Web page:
PUBLISHED 05 Feb 2013 WHAT Art Review WHERE Berlin Germany WHO Ina Weber AUTHOR

Advertisement

RECENT POSTS

more

Recent Magazines

25 Apr 2016

Magazine No. 43
Athens

  • essay

    From the Bottom and the Top

    Powering Athens through collectivity and informal initiatives by Cristina Ampatzidou

  • photo essay

    Nowhere Now Here

    A photo essay by Yiorgis Yerolymbos

  • Essay

    Back to the Garden

    Athens and opportunities for new urban strategies by Aristide Antonas

  • Interview

    Point Supreme

    An interview by Ellie Stathaki

>

03 Mar 2016

Magazine No. 42
Walk the Line

  • Essay

    The Line Connects

    An essay on drawing and architectural education by Wes Jones

  • Essay

    Drawing Attention

    Phineas Harper sketches out new narrative paths with pencil power

  • Essay

    Gotham

    Elvia Wilk on a city of shadows as architectural fiction

  • Interview

    The (Not So) Fine Line

    A conversation thread between Sophie Lovell and architecture cartoonist Klaus

>

28 Jan 2016

Magazine No. 41
Zvi Hecker

  • essay

    Space Packers

    Zvi Hecker’s career-defining partnership with Eldar Sharon and Alfred Neumann by Rafi Segal

  • Interview

    Essentially I am a Medieval Architect

    An interview with Zvi Hecker by Vladimir Belogolovsky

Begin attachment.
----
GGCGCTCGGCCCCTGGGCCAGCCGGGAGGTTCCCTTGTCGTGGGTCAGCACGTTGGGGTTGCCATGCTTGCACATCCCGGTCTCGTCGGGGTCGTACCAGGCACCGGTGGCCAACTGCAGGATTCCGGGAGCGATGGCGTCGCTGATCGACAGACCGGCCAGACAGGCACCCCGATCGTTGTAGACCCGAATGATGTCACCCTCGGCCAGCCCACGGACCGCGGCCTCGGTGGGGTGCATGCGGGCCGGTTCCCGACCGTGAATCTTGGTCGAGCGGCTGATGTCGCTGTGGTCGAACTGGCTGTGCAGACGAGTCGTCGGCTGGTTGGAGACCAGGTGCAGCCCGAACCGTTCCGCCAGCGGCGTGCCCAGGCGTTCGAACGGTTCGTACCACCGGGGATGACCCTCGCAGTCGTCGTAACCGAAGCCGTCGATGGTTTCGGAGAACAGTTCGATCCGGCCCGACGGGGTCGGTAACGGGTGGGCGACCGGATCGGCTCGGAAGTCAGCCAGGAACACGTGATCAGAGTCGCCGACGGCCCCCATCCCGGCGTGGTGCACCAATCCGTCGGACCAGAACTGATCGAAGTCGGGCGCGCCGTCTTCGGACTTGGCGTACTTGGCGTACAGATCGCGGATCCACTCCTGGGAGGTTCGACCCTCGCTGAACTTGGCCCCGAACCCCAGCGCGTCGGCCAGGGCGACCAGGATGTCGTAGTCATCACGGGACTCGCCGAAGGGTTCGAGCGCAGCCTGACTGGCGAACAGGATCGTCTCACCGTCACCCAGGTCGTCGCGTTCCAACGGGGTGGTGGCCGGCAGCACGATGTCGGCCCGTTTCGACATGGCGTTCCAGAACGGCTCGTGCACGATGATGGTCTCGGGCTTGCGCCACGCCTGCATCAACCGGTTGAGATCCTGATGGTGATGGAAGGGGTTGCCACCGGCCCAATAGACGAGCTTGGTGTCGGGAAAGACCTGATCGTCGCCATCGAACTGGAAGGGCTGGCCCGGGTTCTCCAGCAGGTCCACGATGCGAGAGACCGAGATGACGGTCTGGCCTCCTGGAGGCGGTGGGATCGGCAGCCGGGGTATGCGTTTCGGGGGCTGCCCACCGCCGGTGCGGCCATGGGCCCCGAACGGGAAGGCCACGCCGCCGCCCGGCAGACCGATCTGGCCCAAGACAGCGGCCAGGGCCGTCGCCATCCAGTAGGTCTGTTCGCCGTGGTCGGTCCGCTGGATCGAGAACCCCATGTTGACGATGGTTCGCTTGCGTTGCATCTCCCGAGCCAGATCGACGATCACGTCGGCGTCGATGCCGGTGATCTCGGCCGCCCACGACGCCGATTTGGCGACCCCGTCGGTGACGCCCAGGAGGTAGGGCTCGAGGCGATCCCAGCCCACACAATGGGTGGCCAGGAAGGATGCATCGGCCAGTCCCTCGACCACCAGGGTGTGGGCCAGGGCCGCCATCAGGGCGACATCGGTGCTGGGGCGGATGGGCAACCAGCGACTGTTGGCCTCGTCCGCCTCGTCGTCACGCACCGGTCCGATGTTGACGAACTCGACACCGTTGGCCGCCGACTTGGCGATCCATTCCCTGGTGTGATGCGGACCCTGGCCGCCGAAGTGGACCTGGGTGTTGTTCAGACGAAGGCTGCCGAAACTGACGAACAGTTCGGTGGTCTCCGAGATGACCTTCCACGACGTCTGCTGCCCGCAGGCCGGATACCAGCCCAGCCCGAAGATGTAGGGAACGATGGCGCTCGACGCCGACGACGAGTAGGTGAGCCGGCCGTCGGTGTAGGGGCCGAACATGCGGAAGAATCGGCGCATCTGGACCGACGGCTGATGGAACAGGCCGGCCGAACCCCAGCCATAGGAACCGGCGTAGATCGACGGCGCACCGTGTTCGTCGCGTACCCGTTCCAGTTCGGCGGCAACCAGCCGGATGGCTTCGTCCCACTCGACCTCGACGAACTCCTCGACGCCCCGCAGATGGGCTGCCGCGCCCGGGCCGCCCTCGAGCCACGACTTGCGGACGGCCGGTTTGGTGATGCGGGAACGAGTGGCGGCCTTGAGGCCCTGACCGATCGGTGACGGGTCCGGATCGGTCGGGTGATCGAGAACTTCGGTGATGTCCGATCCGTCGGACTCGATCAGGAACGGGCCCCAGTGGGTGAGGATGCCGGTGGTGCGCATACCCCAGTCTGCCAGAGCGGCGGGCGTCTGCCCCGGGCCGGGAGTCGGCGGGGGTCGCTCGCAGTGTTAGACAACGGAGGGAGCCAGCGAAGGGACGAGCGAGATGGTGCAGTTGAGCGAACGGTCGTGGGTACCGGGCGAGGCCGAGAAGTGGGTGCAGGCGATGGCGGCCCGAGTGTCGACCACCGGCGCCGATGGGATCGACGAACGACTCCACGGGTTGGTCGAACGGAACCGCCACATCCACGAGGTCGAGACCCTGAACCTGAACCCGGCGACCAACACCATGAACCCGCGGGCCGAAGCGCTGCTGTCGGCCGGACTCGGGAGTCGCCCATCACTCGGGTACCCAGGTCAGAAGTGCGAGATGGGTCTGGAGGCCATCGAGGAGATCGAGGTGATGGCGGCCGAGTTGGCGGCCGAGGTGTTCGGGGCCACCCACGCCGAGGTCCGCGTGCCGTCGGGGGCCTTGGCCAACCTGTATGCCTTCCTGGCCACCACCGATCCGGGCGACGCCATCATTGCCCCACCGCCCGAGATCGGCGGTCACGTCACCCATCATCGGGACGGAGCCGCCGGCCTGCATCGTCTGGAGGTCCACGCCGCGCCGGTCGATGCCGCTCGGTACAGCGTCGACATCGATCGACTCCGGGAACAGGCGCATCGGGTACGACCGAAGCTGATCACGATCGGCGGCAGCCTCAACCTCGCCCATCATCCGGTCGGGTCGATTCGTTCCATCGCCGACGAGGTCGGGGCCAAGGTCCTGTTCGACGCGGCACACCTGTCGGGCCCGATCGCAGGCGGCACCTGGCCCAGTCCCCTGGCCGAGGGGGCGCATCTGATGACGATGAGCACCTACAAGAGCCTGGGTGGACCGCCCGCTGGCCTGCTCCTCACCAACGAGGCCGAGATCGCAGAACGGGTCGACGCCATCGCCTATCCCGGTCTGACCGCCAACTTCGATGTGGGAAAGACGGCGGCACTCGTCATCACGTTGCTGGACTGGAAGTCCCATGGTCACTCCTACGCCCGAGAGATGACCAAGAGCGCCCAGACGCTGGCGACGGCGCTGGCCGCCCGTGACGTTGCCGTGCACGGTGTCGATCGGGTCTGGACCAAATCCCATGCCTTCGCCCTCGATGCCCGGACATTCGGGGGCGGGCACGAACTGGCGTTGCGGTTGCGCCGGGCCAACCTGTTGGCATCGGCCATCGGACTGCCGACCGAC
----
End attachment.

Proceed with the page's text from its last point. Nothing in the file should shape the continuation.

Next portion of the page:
• viewpoint

    The Technion Affair

    Breaking and entering in the name of architectural integrity by Zvi Hecker

  • Photo Essay

    Revisiting Yesterday’s Future

    A photo essay by Gili Merin

>

17 Dec 2015

Magazine No. 40
Iceland

  • Viewpoint

    Wish You Were Here

    Arna Mathiesen asks: Refinancing Iceland with tourism – but at what cost?

  • Photo Essay

    Spaces Create Bodies, Bodies Create Space

    An essay by Ólafur Elíasson

  • Focus

    Icelandic Domestic

    Focus on post-independence houses by George Kafka

  • Essay

    The Harp That Sang

    The saga of Reykjavík's Concert Hall by Sophie Lovell & Fiona Shipwright

>

more

SUBSCRIBE TO OUR MAILING LIST Close

Uncube is brandnew and wants to look good.
For best performance please update your browser.
Mozilla Firefox, Internet Explorer 10 (or higher), Safari, Chrome, Opera

×